Books in Review II

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Welcome to “Books in Review II,” a web-only feature that complements “Books in Review,” which runs in The VVA Veteran, the bimonthly print magazine published by Vietnam Veterans of America.

That column and this site contain book reviews by writers who specialize in the Vietnam War and Vietnam War veterans. Our regular Books in Review II reviewers are Dan Hart, Bill McCloud, David Willson, Tom Werzyn, and Henry Zeybel.

Our goal is to review every newly published book of fiction, non-fiction, and poetry that deals with the Vietnam War and Vietnam War veterans. Publishers and self-published authors may mail review copies to:

Marc Leepson
Arts Editor, The VVA Veteran
8719 Colesville Road
Silver Spring, MD 20910

We welcome comments, questions, and suggestions at mleepson@vva.org

–Marc Leepson, Books Editor

Set the Night on Fire by Mike Davis and Jon Wiener

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Set the Night on Fire: L.A. in the Sixties (Verso, 800 pp. $34.95) is a history of the social and political struggles of the 1960s unlike most others. For one thing, Jane Fonda is mentioned only six times in 640 pages of text. What authors Mike Davis and Jon Wiener do, instead, is probe and dissect diverse communities in Los Angeles deeply below the surface of the usual panorama.

A special ideological perspective or historical interest is needed to read it. Even its vocabulary is different. Davis, an author and MacArthur Fellowship recipient, and Wiener, a history professor and longtime contributing editor to The Nation magazine, for example, write about “uprisings” against “grinding forces of oppression.”

Black revolts against racism and inequity are at the book’s core, but the authors also cover “reciprocal influences and interactions.”  Formal and informal alliances include the Vietnam War antiwar movement. There are competing or conflicting cultural outlooks, strategies, tactics, and agendas.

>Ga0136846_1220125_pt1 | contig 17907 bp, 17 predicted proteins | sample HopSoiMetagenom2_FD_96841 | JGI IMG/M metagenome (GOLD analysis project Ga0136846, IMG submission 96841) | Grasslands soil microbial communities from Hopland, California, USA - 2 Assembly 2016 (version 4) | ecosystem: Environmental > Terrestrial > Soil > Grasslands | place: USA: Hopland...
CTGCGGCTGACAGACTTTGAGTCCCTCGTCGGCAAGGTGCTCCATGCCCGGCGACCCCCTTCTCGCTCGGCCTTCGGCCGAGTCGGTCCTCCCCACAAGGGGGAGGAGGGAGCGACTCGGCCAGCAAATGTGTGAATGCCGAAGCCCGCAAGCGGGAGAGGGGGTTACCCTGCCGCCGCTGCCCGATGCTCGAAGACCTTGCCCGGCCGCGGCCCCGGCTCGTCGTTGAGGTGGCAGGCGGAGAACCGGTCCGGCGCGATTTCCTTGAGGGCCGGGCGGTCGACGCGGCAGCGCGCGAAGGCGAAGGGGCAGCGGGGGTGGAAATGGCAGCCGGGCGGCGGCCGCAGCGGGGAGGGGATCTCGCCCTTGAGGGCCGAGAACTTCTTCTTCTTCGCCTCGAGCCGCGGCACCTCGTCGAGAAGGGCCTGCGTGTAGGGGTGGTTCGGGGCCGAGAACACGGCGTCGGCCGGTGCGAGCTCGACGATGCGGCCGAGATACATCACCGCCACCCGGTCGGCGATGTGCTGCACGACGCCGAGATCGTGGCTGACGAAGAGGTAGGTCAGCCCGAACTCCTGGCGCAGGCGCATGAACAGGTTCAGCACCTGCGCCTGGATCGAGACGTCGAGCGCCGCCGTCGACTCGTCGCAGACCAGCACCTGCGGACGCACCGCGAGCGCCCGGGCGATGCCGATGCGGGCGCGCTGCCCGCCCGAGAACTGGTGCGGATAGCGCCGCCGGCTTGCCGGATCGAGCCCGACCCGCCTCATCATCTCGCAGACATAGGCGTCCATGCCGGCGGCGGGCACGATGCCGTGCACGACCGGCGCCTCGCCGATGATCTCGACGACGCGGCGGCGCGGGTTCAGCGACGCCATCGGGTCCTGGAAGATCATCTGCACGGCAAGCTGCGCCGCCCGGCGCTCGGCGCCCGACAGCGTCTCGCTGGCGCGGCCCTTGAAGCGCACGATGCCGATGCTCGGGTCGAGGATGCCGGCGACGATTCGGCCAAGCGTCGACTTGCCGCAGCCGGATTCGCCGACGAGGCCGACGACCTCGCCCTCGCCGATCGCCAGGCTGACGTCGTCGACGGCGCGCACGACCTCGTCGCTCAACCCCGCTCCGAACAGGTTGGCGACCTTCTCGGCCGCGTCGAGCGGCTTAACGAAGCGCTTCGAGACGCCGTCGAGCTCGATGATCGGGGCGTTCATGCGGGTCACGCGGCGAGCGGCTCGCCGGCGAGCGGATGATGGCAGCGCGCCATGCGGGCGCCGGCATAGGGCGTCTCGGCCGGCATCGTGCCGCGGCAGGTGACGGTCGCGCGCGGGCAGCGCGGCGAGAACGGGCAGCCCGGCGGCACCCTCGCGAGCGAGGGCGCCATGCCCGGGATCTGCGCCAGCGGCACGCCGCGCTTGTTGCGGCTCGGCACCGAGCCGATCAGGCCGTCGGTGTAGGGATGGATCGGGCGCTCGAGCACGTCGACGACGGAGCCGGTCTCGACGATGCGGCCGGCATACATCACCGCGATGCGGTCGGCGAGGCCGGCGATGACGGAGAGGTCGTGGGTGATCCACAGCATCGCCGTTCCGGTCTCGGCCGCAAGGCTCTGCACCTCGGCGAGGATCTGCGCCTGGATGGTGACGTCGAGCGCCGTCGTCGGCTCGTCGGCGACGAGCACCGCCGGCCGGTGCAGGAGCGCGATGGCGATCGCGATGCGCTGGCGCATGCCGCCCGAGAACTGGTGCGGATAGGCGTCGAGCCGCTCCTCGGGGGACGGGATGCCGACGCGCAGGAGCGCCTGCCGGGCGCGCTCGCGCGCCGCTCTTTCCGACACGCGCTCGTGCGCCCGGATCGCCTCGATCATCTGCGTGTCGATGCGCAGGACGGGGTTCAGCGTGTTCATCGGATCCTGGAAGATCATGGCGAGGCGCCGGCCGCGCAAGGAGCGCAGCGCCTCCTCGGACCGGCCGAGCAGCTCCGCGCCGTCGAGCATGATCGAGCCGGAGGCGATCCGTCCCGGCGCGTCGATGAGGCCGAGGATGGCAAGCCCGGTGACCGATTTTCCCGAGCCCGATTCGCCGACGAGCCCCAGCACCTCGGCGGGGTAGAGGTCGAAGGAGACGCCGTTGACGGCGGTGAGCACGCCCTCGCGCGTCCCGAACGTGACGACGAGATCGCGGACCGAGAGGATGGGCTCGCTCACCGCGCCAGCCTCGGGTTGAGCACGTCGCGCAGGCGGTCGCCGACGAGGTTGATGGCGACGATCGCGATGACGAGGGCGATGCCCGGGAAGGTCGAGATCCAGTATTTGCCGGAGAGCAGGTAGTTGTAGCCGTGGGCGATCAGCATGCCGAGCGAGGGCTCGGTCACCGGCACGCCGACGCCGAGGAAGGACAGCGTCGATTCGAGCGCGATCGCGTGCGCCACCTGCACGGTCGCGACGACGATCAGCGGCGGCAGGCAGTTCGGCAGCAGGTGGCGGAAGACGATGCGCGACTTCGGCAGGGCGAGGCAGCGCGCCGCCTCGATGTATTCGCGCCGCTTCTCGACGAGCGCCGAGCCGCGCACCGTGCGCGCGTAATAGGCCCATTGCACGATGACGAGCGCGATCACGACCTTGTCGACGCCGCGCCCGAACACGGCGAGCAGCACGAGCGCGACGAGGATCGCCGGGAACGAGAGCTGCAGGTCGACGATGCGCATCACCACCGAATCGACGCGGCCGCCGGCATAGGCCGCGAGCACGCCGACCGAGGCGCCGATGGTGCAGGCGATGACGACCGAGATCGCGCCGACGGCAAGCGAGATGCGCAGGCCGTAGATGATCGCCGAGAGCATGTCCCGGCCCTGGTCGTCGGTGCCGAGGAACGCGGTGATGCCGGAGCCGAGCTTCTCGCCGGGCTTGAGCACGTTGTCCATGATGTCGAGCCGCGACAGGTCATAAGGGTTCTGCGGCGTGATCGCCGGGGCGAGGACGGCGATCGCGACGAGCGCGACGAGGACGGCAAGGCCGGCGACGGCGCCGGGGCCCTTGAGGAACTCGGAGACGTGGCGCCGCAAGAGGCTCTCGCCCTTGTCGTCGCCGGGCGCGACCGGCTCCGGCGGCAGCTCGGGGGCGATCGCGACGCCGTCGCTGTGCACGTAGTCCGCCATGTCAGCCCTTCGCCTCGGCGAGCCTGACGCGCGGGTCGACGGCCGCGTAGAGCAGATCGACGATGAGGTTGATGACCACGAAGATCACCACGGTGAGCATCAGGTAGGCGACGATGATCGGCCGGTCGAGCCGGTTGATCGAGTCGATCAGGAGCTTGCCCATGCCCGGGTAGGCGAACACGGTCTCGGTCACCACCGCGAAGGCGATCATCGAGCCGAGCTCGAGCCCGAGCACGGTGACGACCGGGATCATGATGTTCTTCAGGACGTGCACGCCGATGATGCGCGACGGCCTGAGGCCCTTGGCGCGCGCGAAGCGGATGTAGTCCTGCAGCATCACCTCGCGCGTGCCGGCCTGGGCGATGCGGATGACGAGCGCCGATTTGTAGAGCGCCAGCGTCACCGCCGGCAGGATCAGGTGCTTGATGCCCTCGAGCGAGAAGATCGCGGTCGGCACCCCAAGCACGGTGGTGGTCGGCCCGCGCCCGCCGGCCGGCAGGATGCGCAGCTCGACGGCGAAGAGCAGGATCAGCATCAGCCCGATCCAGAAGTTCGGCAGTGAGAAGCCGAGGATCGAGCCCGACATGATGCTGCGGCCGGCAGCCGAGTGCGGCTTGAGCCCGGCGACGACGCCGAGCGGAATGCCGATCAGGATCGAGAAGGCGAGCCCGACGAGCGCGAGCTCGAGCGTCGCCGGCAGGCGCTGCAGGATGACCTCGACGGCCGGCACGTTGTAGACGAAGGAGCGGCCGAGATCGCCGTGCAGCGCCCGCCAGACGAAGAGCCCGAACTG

In 1965, Los Angeles’ police chief compared a Black uprising in Watts, one of the poorest sections of the city with 8,000 people and 20 percent unemployment, to the fighting in Vietnam. Thirty-four people died. More than 1,000 suffered major injuries. A National Guard report claimed that the Viet Cong were involved. (In fact, the “bungled” police arrest of a drunk driver on a hot summer’s night sparked the violence.)

In June 1967, President Lyndon Johnson arrived in L.A. for a $1,000-a-plate Democratic Party fundraising dinner at the Century City Plaza Hotel. A thousand police officers faced off outside against 10,000 protesters. Ensuing violence caused the Secret Service to prepare—if necessary–to evacuate the president by helicopter from the roof of the hotel. The organizers had a legal march permit, but some sat down and halted it in a show of civil disobedience.

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Antiwar protesters in front of the Century City Plaza Hotel

Century City was a turning point. White middle class participation in the protest convinced Johnson he was unlikely to win the 1968 presidential election. In March he announced he would not run after Sen. Eugene McCarthy’s strong showing in the Democratic primary in New Hampshire was followed by Sen. Robert Kennedy’s entry into the race.

McCarthy and Kennedy had similar plans to end the war, premised on negotiations, but the Left wanted an immediate American military withdrawal. By 1967, its leaders already had launched a third-party strategy, organizing the Peace and Freedom Party.

Their desired presidential candidate was Martin Luther King, Jr., who declined the honor. The Black Panthers and White radicals then went after comedian and Civil Rights activist Dick Gregory. Black nationalists wanted Eldridge Cleaver, a former convict and author who called for “a second front” on the West Coast to support the Viet Cong.

Cleaver was two years short of the U.S. Constitution’s minimum age requirement to run for president, but in August 1967, the PFP state convention in L.A. voted 161-54 to endorse him. On Labor Day the national convention nominated him.

In April 1968 Cleaver was involved in a shoot out with Oakland police, and charged with attempted murder. Protests by leading liberal writers and intellectuals led to his release on bail. Cleaver then “lost interest.” On Election Day, he endorsed a pig whom protesters at the Democratic National Cconvention in August had nominated as their candidate. Three weeks later he fled to Algeria.

Bitterly critical of Eldridge and the PFP division, Set the Night on Fire nonetheless heralds the registration drive to get the party on the ballot in California as “a triumph of historic proportions.” The PFP become the first left-wing party to win official recognition in 20 years.  The authors credit it as “the first evidence anywhere in the country of LBJ’s vulnerability to an electoral challenge.”

The book has eight sections and 36 chapters. Overlapping events make the chronology difficult to follow. Mexican Americans and Chicano Moratorium demonstrations are covered in the seventh section. Asian Americans and “other liberations” in the last. One of the most interesting chapters deals with draft resistance and the sanctuary movement.